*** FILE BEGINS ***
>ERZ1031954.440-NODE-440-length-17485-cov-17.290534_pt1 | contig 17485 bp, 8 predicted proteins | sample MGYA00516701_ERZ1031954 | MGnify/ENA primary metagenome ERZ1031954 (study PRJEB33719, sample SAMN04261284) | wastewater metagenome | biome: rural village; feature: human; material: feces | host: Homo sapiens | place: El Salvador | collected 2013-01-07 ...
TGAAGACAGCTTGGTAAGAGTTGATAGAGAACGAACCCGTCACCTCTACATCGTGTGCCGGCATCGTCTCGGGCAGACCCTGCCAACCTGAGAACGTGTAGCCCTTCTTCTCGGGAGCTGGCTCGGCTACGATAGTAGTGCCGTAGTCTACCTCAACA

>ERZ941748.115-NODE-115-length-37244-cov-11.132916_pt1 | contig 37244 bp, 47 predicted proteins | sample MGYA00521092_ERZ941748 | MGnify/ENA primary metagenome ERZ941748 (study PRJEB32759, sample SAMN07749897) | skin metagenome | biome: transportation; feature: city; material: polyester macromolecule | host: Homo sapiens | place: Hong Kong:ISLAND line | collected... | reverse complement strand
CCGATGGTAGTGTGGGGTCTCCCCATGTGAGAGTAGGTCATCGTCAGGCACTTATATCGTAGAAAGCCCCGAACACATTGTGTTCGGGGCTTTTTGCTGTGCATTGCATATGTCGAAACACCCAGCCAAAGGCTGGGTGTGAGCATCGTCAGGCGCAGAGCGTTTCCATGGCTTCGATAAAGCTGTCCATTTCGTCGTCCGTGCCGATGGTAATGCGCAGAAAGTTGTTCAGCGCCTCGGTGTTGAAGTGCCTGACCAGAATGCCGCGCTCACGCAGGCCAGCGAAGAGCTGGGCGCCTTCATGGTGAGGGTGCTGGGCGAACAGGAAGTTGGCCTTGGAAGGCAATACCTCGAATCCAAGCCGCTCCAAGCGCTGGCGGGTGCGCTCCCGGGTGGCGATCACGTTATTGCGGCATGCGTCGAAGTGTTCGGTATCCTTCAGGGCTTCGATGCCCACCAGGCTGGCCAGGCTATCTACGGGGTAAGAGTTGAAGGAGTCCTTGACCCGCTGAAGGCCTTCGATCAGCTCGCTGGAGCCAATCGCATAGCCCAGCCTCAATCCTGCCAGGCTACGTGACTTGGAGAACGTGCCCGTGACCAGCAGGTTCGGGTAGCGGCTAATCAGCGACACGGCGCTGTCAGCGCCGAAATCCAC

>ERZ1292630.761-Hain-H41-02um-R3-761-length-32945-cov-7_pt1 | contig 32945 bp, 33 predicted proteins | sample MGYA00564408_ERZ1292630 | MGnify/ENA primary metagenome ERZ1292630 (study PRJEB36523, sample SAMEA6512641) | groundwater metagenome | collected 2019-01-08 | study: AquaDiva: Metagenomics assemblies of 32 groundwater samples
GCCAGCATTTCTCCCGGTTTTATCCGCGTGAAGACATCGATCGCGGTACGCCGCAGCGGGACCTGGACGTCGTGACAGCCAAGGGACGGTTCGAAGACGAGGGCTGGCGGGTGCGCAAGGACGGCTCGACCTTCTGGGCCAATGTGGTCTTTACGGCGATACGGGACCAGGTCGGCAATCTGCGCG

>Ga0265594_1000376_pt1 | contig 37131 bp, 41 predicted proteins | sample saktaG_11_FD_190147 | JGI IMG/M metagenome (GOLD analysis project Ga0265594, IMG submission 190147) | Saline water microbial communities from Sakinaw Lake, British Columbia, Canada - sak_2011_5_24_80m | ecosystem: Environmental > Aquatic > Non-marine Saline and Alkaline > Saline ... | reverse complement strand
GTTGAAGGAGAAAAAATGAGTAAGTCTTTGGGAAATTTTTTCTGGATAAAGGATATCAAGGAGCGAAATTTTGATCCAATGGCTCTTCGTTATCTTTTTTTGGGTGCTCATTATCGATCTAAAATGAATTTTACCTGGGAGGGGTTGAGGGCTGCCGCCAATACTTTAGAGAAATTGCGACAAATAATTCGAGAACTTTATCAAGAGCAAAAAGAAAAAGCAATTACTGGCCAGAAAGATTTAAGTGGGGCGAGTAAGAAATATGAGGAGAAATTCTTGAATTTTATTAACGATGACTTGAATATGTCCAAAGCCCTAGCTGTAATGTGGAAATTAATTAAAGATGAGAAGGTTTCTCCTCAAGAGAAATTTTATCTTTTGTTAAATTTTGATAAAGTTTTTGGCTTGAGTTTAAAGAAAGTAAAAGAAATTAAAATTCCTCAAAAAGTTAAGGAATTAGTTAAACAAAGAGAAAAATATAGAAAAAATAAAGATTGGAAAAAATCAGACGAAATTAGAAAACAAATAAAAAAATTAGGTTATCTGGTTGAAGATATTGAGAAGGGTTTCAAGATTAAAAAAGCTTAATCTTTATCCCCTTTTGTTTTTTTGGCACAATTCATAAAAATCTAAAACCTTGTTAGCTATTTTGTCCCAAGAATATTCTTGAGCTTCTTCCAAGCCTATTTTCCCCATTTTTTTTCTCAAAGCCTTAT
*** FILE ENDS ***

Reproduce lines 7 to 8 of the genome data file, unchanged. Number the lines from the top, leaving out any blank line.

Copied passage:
>Ga0265594_1000376_pt1 | contig 37131 bp, 41 predicted proteins | sample saktaG_11_FD_190147 | JGI IMG/M metagenome (GOLD analysis project Ga0265594, IMG submission 190147) | Saline water microbial communities from Sakinaw Lake, British Columbia, Canada - sak_2011_5_24_80m | ecosystem: Environmental > Aquatic > Non-marine Saline and Alkaline > Saline ... | reverse complement strand
GTTGAAGGAGAAAAAATGAGTAAGTCTTTGGGAAATTTTTTCTGGATAAAGGATATCAAGGAGCGAAATTTTGATCCAATGGCTCTTCGTTATCTTTTTTTGGGTGCTCATTATCGATCTAAAATGAATTTTACCTGGGAGGGGTTGAGGGCTGCCGCCAATACTTTAGAGAAATTGCGACAAATAATTCGAGAACTTTATCAAGAGCAAAAAGAAAAAGCAATTACTGGCCAGAAAGATTTAAGTGGGGCGAGTAAGAAATATGAGGAGAAATTCTTGAATTTTATTAACGATGACTTGAATATGTCCAAAGCCCTAGCTGTAATGTGGAAATTAATTAAAGATGAGAAGGTTTCTCCTCAAGAGAAATTTTATCTTTTGTTAAATTTTGATAAAGTTTTTGGCTTGAGTTTAAAGAAAGTAAAAGAAATTAAAATTCCTCAAAAAGTTAAGGAATTAGTTAAACAAAGAGAAAAATATAGAAAAAATAAAGATTGGAAAAAATCAGACGAAATTAGAAAACAAATAAAAAAATTAGGTTATCTGGTTGAAGATATTGAGAAGGGTTTCAAGATTAAAAAAGCTTAATCTTTATCCCCTTTTGTTTTTTTGGCACAATTCATAAAAATCTAAAACCTTGTTAGCTATTTTGTCCCAAGAATATTCTTGAGCTTCTTCCAAGCCTATTTTCCCCATTTTTTTTCTCAAAGCCTTAT